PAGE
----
The antecedent of Mold was the Norman-French mont-hault ‘high hill’. But from the beginning there were forms without the medial t (as in Mohault 1277 and Monhalt 1358) and without the final L (as in Muhaut 1241 and Mohaut 1297). The final t frequently appears as d (as in Midland 1241) which probably caused the L to reappear before d (as in de Moaldis 1220 and Moald 1284). There is ample evidence, too, that Mold was a two syllable place-name for a considerable period at time (as in the previous examples and in Mauliaud 1241, Moald 1310. Mohawt 1439, Moliaut 1498). Some earlier documents seem to have a single syllable (as in Mold 1297 and 1337, Molde 1341) but the general pattern reveals the modern form emerging with some consistency in the fifteenth and sixteenth centuries (as in Molde 1474, Moylde 1507-53, The Mold 1577, Mould 1581), but the variant spelling Mould continued quite late (as in Mould 1667 and 1811) no doubt influenced by the word mould. There were variant pronunciations current within the same period (as is revealed in Mohaut….otherwise Molde 1595). Such variants should not surprise us. We have two Norman-French words in everyday usage over eight centuries by English speakers and Welsh speakers, each subjecting the original name to the phonological changes which characterized English and Welsh.[19]
One of the difficulties in explaining Mold can be resolved by realising that we are not necessarily talking of a chronological progression from Mont-Hault to Mold. My view is that we can discern parallel forms existing side by side. From the examples cited above we can parallel de Moaldis 1220 and Mohault 1277, Moald 1241 and Muhaud 1241, Mold 1297 and Mohaut 1241. For me, the key evidence is Mohaut….otherwise Molde 1595. Two independent forms clearly existed as late as the sixteenth century. I suggest in this article that there were two ‘traditions’ : Moald/Mold which reflects a very rapid local naturalization of the Norman-French name, and Mouhall/Mohawt which represents a more conservative formal, literary, usage, perhaps confined to legal documents. There is really no need to explain the convergence of two conventions, because the Mouhalt/Mohawt pronunciation became obsolete. [20]
Moldsdale
Dale is a common enough place-name element in the North of England, at least in those areas which were subject to Scandinavian influence. In Old English dsel meant ‘pit’ while the Old Norse word dalr meant ‘valley’. It is dalr which has influenced the meaning and distribution of dale ‘valley, vale’.[21] Place-name distribution of dale in England is north of the Mersey and Humber although some are found in Northamptonshire. Dale can be combined with a description of the character of the valley (as in Langdale ‘the long dale’); Professor Cameron cites examples with river-names (such as Wharfedale and Airedale) and buildings (such as Kirkdale) and Scandinavian personal names (as in Skelmersdale). An interesting comparison with Moldsdale is Borrowdale which contains a word for fortification.[22]
The forms for Moldsdale are similar to those for Mold. We find comparable Latin documentary forms (as in valle Montis Alti 1299, Valle montis altis 1331, vallis montis alti 1527). The same phonological pattern with loss of n and I (22] can be traced (as in Mohautisdale 1275 and Mohawtesdale 1439); some have d (as Mohaudesdale 1438) and a fair number of forms substitute n for l possibly under the influence of the wordmount (as Mohantisdale 1340, Mounisdale c. 1465, Mohuntsdale 1499, Mo’untzdale 1528 and Moliauniesdale 1533). There are several examples of the emerging Mold (as in Molysdale 1474, Mollesdale 1491, Moulsdale 1550, Mowlesdale 1547-8) and several which anticipate the modern form (as in Moldesdale 1314 and 1506, Moldysdaile 1509-53) but still seem to have three syllables. The modem form is first seen in Moldsdale 1515. The bilingual spirit is captured in Molesdale yn Welsch caullid Stredalen 1536-9.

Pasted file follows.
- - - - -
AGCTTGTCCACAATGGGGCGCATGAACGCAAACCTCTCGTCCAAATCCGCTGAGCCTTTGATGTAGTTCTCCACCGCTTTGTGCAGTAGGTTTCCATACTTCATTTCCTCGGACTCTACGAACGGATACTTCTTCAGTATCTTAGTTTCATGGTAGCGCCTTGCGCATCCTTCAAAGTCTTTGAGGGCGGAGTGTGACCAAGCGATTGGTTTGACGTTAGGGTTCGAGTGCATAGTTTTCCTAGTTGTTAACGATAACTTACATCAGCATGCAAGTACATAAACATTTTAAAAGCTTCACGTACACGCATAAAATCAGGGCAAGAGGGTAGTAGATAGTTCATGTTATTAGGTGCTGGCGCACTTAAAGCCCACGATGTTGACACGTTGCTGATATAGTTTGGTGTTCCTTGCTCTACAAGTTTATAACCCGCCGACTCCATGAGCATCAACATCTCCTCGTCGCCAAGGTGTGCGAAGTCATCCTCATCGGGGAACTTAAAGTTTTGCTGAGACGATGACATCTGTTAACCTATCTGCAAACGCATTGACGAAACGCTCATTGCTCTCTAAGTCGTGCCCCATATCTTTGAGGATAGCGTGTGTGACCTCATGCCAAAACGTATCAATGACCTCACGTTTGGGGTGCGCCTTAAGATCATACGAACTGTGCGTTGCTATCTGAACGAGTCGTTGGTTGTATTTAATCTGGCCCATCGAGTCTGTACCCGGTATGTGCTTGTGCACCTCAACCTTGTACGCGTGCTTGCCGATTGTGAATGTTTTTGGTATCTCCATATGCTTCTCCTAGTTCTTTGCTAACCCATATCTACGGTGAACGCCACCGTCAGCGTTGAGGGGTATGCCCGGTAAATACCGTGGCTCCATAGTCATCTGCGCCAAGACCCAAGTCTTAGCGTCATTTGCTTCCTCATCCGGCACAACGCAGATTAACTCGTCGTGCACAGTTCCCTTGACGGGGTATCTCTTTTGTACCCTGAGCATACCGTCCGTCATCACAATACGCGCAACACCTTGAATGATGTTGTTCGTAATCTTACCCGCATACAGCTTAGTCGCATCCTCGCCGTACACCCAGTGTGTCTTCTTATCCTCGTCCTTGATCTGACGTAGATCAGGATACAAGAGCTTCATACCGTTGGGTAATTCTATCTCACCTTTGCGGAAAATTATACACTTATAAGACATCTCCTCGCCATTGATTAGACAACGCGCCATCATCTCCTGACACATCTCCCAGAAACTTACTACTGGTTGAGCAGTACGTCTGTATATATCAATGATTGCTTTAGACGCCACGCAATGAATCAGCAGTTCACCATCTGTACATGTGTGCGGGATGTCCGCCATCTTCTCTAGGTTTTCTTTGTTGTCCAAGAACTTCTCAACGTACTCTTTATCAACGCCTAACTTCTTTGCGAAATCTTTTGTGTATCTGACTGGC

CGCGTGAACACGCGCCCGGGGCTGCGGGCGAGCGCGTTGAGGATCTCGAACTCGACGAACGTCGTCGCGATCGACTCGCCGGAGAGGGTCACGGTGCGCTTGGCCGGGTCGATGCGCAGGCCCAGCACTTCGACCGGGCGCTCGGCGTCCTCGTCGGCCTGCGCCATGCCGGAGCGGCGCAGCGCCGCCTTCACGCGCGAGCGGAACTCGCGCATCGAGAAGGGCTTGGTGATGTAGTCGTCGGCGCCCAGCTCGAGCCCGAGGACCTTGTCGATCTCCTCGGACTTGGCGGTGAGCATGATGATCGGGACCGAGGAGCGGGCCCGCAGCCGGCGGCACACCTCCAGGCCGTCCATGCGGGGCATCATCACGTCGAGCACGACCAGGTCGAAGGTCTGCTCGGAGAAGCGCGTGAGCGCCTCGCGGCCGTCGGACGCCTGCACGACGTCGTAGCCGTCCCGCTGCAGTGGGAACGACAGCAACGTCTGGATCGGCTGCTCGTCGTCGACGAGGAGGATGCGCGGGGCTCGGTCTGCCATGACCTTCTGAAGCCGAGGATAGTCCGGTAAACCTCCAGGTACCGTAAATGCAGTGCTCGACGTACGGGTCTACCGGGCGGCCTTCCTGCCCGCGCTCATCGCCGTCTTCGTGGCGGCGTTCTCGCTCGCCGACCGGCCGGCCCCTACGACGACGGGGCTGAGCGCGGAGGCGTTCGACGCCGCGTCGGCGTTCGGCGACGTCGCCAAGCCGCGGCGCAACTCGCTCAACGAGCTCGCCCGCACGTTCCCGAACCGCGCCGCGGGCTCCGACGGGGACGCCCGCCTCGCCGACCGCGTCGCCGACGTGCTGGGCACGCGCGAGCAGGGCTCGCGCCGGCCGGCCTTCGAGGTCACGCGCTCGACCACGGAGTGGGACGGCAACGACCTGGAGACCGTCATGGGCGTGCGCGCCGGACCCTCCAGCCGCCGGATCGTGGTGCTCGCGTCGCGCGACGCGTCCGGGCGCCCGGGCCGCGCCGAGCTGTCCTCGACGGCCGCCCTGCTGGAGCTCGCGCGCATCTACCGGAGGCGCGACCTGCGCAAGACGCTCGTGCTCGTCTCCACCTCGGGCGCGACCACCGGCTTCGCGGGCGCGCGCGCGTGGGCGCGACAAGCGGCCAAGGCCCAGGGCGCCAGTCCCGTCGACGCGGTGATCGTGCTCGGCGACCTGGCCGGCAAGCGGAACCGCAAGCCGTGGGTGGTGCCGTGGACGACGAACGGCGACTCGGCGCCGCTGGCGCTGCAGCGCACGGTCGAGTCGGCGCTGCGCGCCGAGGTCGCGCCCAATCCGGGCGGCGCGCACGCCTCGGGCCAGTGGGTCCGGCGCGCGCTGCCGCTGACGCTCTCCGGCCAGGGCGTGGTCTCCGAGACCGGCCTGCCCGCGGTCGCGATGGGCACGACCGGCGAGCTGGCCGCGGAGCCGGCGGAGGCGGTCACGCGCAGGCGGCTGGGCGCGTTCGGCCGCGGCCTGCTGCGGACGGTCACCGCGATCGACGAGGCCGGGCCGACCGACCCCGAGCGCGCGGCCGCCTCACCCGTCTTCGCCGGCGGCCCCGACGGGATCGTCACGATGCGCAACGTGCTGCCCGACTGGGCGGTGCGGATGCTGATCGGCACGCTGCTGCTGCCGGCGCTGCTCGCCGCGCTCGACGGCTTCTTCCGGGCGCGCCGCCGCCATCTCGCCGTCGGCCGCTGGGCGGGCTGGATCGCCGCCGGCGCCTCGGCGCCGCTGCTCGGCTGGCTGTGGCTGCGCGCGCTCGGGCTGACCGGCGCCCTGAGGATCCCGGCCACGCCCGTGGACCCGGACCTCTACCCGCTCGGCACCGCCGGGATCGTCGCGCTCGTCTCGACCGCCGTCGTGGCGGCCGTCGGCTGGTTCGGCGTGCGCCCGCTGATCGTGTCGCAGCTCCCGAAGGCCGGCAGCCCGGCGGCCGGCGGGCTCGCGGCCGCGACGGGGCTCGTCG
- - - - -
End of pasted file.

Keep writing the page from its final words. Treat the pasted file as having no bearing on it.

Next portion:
E N D – N O T E S
  1. Within the discussion of each name you will find certain words in italics followed by dates. The convention in discussing place-names is to cite early forms of the place-name (in italics) and give the dates of these forms. Place-names change, sometimes quite dramatically, over a period of time and the further back we go the closer we get to the original meaning. Occasionally however, there comes a point beyond which we cannot go simply because the documentary evidence does not exist, or is ambiguous or is seemingly meaningless. Then we have to be judicious in our interpretation or frequently rely on similar place-names elsewhere in Britain. Forms and dates provide the evidence on which to base the explanation for a place-name. You will also find words in bold italics type; they are the elements which make up place-names. Place-names are in bold. Counties are referred to by their pre-1974 designations. I am grateful for having been granted access to the Melville Richards Archive at the University of Wales Bangor. Many of the historical forms are derived from this unpublished source material. Others are derived from publications by B G Charles, Ellis Davies, Richard Morgan and Ken Lloyd Gruffydd as well as my own research material. The latter has, over the years, been most generous in sharing with me placename data which he has gathered in the course of his own researches.